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Chick & Quail Brooder

, CQB20
QC Supply Part #: 422015
Shipping: Standard
Availability: In Stock

Raise more birds with less effort.


Brood baby chicks, quail or other species of poultry or game bird to four or five weeks old with this galvanized steel Chick & Quail Brooder from Brower®. It includes a poly feeder and a poly drinker.


  • Feeder capacity is 580 cubic inches, holding about 7 pounds. of pelleted feed (feeder is easily removed)
  • Comes with a 3.3 liter capacity cage drinker and a self-cleaning trough
  • Two sliding solid panels allow the brooder to be uniformly warm for the first few days
  • The height of the removable dropping pan to the floor is 3"
  • The PVC-coated wire mesh floor has 1/2" x 1/2" openings (for baby game birds, cover the floor with paper towels or cage board for the first week or so. Do not use a slick paper, like newspaper)
  • The sliding door panels for the side and front are made of 1/2" x 1/2" poly mesh
  • The entire top is removable in two sections
  • Thermostatically controlled heating element


  • Capacity: 100 poultry chicks to second week or 50 to fourth week. 100 quail, 50 chukkars or pheasants to fourth week. 50 poults to second week or 25 to fourth week.
  • Weight: 54 lbs.


  • 42" L x 27" W x 19.5" H with 10" of headroom (width and height do not include drinker or feeder)
  • Interior Eating Area — 1" x 1" x 27"
  • Outside Opening for Filling Trough — 4" x 27"
  • Side and Front Openings — 5" x 24"
  • Top Opening — 27" x 42"
Brand Brower
Manufacturer Part Number CQB20
Animal Poultry & Gamebird

Manuals & Resources


Customer Reviews

  • 2 Stars

    Must be a better product some where

    Review by on Oct 11, 2015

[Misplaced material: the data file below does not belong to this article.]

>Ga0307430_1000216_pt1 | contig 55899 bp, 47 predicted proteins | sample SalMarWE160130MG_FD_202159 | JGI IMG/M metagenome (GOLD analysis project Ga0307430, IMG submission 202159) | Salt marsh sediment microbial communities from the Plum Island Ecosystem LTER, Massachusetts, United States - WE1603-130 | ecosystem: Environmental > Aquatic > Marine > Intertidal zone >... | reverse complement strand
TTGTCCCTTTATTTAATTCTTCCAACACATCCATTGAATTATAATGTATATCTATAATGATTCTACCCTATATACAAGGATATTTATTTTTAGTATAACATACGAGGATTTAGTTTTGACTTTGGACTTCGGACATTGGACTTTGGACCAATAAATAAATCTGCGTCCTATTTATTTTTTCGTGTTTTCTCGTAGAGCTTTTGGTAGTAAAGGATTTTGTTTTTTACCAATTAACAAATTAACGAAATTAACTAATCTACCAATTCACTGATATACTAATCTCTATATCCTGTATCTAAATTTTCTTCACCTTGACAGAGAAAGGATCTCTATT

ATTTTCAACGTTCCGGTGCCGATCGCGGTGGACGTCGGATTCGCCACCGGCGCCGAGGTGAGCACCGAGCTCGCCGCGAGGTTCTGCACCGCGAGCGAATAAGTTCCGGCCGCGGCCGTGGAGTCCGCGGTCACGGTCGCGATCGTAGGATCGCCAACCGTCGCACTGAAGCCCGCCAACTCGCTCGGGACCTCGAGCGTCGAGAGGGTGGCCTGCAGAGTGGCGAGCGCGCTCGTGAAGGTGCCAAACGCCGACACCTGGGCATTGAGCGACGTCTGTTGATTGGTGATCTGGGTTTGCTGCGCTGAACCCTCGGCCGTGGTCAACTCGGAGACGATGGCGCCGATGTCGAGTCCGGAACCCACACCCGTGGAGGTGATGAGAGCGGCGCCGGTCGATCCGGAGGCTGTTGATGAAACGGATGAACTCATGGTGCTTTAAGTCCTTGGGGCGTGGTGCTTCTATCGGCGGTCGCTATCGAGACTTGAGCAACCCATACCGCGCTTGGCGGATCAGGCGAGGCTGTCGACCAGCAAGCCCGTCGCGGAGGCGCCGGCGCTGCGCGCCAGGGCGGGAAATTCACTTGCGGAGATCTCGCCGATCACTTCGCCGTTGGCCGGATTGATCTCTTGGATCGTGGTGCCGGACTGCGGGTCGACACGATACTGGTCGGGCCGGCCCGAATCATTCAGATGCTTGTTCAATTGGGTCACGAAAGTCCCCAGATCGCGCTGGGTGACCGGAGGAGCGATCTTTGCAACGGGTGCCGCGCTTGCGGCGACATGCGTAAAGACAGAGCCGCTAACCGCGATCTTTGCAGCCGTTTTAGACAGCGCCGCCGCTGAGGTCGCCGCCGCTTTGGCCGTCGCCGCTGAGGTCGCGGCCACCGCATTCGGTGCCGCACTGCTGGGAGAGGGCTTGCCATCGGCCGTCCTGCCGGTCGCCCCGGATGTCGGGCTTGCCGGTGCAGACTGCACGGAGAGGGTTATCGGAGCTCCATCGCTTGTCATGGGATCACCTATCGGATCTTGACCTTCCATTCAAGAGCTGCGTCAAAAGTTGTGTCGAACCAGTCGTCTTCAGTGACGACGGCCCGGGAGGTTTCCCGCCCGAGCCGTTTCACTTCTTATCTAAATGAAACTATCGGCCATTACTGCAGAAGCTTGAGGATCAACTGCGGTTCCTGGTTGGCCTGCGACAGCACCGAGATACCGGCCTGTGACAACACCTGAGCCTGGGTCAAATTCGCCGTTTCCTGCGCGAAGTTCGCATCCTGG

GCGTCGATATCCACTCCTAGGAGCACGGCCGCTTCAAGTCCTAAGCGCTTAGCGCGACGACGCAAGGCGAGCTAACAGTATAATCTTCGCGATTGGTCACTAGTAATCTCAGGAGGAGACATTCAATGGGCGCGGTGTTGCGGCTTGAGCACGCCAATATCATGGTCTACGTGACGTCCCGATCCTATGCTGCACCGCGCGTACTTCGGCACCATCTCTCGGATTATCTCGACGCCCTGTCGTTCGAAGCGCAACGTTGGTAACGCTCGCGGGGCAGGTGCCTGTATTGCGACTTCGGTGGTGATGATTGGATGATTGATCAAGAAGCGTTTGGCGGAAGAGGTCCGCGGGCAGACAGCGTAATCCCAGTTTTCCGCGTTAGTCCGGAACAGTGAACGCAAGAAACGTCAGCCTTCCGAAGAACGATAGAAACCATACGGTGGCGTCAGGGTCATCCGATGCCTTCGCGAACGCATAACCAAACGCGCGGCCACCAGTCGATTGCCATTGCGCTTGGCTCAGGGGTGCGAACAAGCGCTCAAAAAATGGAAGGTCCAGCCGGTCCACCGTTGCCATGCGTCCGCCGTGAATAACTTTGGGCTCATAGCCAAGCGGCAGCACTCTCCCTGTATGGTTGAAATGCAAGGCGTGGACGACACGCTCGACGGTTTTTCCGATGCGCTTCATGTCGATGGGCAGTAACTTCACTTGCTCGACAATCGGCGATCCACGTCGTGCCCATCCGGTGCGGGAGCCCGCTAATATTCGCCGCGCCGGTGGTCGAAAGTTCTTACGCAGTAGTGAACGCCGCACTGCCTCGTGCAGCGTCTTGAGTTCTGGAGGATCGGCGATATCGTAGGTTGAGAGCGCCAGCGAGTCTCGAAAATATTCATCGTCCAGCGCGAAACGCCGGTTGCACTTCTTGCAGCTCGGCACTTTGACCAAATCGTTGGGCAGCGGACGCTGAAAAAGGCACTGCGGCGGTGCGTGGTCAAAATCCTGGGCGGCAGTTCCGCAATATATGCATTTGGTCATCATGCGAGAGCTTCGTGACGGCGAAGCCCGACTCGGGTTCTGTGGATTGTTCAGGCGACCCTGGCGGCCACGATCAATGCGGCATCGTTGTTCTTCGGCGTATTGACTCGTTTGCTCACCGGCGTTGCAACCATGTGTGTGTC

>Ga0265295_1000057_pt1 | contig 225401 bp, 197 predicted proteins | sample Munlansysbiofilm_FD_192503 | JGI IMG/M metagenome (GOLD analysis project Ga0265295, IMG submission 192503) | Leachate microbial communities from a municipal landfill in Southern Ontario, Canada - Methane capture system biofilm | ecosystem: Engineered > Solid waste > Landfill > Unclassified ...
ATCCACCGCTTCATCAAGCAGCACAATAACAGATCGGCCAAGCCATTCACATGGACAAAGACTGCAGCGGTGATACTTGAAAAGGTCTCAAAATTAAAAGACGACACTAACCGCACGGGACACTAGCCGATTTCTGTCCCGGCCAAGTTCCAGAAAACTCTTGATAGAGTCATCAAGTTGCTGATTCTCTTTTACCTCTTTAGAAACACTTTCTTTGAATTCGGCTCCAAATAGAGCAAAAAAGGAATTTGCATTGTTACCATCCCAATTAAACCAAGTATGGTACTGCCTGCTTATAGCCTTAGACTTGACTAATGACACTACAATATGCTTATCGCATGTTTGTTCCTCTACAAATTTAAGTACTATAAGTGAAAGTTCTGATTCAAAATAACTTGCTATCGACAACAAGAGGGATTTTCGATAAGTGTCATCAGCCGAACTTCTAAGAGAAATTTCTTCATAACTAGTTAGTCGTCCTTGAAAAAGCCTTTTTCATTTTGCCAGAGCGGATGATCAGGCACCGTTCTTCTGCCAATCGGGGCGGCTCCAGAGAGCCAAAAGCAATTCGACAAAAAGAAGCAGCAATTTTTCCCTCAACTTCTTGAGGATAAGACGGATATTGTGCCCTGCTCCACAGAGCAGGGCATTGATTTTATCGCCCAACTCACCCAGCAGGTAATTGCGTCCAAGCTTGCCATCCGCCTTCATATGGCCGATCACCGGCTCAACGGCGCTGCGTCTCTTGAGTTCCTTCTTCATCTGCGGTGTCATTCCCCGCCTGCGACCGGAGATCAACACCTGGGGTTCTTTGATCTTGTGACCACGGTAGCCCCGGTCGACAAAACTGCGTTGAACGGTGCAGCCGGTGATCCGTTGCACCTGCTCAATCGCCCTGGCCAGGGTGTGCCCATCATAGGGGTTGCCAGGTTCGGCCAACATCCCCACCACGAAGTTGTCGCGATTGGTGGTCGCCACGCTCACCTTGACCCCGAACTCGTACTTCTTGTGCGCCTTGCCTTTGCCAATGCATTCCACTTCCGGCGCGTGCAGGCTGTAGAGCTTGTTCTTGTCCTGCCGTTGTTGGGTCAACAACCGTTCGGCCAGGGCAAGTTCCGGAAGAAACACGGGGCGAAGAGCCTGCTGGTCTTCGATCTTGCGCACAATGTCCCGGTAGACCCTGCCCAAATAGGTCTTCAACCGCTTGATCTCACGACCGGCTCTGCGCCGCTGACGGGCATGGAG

They need to use the product Then fix the problems

  • 4 Stars

    Very good but needs improvrement

    Review by on Feb 16, 2015

    Directions need improvement especially the drawings. Hard to see because the scale is to small.

  • 4 Stars

    Overall pretty good product, but a few things could be done to make it better.

    Review by on Jun 13, 2013

    * Easy to clean out the droppings pan. Just slide it out and use an old spatula to scrape out the droppings.
    * The chicks love it. They appear to feel secure and are kept warm. *Good size for anywhere from a few to I believe 150 chicks.
    * The red lights help minimize pecking.
    * Much better than the old standard of a roll of cardboard and a heating lamp. Even better than what I've used in the past, which is an old wading pool. The chicks I got this time were very flighty in the pool and kept jumping out. Apparently the brooder simulates being under Momma chicken's wings.

    * Our biggest complaint when we received the brooder were the lack of instructions in plain English with step by step photos. It took us many hours to figure out the instructions and then decide whether we were putting it together correctly. Very frustrating!
    * The feeder needs some sort of cover so the chicks don't get into it and scratch the feed out. After about 5 days, I cleaned out the droppings pan, and about half of the feed I'd fed the chicks was under the feeder in the dropping pan. I decided to just quit using the feeder supplied and use a couple of quart jar feeders instead.

    The waterer is a great idea, but doesn't seem to fill like it should, even after trying to level it like the instructions said. It also doesn't seem to fulfill the needs of my 50 plus chicks; only a few can drink from it at a time. I can't see how 150 chicks would fare well. I decided to place a quart jar waterer in the brooder so I wouldn't have to check on them every couple of hours to make sure they have water.
    To check on chicks you must either open one of the top panels or slide open one of the side/end panels, which jacks up the temperature in the brooder. I went to the local hardware store and bought a couple of plexiglass windows, which I slid into the end panels in place of the solid ones.

    Also, it would be great if it came with a built-in thermometer so you can check the internal temperature without opening the brooder. I put in a stand-alone thermometer and the chicks keep pecking at it and running over it, knocking it down. I bought one to hang in the brooder, but it is hard to read without opening one of the end panels.

    Overall, I would say it is a great product, but it would be great if the manufacturer would address the issues I stated above.

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